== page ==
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Published: November 8th 2015
You find yourself on train station in Kunming. You take public bus nr. 73 to the East bus station or Dong Zhan (better yet, take 73 G, because it's direct, and a bit faster). This is where you get buses to the, more or less, south, so, also to Mile.
For some reasons, the area is not written about so much. The name itself is a Chinese version of the name Maitreya Buddha – but, according to some stories, the name actually belongs to another person, a local tribal chief who lived there long time ago. The names are written with the same Chinese characters and pronounced the same, but now the chief is forgotten, and people think about Buddha when they say Mile.
»This is the place where clouds fell in love with people«, says Liu, and while the sentence is, in fact, a wonderfully fit description of whole Yunnan, she whispered it because the morning we drove there and back our buses stumbled into something we first thought was fog; and while I guess it is possible that it was fog, we couldn't help thinking it was just clouds laying so
low. The way the mountains looked and the way the sun was shining – out of shimmering whiteness, out of the hole in the middle of nothing – the way you could practically count every single colorful reality seeking sun ray – it just made sense to think that we were driving through the clouds, while still being on highway. This is the place where clouds fell in love with people, and the plants do not need water, because the clouds embrace them and give them liquid, by constantly making white love to them. That's just how Yunnan can make you think.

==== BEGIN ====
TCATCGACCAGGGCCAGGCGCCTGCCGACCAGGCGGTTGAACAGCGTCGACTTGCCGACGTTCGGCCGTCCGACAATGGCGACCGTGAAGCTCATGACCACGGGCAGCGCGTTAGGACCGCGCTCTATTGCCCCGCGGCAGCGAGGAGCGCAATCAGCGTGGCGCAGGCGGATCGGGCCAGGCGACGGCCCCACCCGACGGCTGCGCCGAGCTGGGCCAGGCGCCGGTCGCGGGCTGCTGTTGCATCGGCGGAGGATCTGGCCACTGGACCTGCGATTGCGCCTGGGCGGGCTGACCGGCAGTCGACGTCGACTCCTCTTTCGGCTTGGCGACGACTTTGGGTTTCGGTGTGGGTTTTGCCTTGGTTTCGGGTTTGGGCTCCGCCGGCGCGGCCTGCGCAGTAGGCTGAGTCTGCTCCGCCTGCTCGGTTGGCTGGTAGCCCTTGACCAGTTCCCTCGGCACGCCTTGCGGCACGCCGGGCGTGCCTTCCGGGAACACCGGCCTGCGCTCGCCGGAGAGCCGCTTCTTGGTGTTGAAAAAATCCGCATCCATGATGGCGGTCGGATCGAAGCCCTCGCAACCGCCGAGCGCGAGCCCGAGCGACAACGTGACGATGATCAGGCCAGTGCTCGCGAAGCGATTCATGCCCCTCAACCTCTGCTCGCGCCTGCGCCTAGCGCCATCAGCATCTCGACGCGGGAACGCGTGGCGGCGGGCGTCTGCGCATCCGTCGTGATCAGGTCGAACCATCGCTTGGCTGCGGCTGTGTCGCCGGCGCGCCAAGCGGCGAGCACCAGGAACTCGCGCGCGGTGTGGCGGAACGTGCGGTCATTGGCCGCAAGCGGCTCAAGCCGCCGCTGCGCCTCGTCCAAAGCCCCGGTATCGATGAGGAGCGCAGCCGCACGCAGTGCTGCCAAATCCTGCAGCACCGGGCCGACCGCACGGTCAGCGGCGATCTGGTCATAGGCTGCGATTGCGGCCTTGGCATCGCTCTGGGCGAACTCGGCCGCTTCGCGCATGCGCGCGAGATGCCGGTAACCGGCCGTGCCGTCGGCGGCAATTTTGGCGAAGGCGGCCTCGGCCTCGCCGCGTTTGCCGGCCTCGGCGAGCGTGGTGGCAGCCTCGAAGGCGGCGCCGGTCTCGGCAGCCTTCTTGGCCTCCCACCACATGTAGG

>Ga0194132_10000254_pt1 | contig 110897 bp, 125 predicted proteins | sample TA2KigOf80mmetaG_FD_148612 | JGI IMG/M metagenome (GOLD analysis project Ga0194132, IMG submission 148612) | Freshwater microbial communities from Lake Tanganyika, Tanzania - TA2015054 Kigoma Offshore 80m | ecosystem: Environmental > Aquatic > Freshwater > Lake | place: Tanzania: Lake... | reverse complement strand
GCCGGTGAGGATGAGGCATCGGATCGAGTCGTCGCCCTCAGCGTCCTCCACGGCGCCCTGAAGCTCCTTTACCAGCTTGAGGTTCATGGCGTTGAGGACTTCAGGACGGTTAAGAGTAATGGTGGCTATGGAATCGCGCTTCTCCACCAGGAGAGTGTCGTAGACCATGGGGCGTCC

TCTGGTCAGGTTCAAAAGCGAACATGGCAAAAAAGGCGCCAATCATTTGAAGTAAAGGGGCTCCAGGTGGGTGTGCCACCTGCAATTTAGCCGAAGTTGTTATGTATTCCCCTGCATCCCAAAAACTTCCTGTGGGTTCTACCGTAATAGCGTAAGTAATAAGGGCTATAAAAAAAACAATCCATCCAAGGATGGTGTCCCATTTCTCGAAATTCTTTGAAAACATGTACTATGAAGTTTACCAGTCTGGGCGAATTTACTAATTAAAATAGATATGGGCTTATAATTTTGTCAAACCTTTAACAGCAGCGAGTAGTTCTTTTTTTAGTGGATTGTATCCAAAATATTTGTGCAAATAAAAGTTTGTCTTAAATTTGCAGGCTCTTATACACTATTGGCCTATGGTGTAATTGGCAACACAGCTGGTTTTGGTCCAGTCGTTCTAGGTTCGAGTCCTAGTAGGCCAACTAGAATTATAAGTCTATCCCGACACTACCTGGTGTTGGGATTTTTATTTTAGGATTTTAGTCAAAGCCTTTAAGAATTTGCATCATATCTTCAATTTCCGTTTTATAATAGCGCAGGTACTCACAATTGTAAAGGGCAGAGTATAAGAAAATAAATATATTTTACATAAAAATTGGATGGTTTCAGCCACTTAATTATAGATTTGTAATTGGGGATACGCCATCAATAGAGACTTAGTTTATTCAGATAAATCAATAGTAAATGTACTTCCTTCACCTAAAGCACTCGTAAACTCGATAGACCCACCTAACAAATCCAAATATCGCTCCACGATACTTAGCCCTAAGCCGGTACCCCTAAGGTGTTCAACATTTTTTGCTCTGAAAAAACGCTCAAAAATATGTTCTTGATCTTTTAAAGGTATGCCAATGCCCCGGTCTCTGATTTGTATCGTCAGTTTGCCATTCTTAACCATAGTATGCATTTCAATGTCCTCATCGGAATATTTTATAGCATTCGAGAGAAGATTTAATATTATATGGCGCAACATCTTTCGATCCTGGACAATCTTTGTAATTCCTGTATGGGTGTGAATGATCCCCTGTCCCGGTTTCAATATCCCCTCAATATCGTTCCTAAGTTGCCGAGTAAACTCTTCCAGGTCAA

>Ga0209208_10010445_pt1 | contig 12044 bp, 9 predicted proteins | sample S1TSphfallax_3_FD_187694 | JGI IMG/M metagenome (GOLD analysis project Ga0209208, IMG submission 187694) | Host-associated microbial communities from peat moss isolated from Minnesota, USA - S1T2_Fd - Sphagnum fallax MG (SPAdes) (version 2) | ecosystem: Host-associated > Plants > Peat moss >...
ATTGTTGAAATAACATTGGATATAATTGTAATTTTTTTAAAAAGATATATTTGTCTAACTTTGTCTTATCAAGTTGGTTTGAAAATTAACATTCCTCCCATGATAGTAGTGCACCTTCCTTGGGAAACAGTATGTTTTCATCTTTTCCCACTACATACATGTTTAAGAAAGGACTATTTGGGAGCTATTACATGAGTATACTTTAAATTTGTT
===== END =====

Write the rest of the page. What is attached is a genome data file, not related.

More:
It makes further sense because entering Chinese towns is somewhat like seeing a mirage. It's there, but you are not sure what to rely on, and the first impressions just might be misleading. Mile is not exception. Approaching, you'll see the town spreading, you'll notice some tall buildings, but then you enter, so to speak, through back door – through old narrow streets and small bus station. Even coming to the center with the fountain doesn't improve the overall impression; it all still looks small and just developing. Mistake. Once you start walking, you'll see
that the town is almost divided into two parts. The new part includes wonderful ecological park with lake and hotels and so on. Both parts are interesting, but the second one offers something you must try. Hot springs.
It's not one. It's hundreds of them. Some are hotels, and some are private houses with wells and hot water. The water comes from the mountain, and is pumped from the ground through pipes. There's a lot of water, obviously. The hotel that we ended up in changed the water daily (mostly); that's why the water in the pools was so clean. The benefit of it all is also that you can find hot springs extremely cheap – we were paying 25 RMB (for whole day). The good part about hotels is that you can swim in the large pool under the sky and that you have different temperatures of water. Rooms in the hotel with private hot bath were 88 RMB. Some private hot springs are cheaper, but perhaps closed between the walls. The locals say that the most crowded times are summer and of course, weekends; I'd say that late autumn or early spring must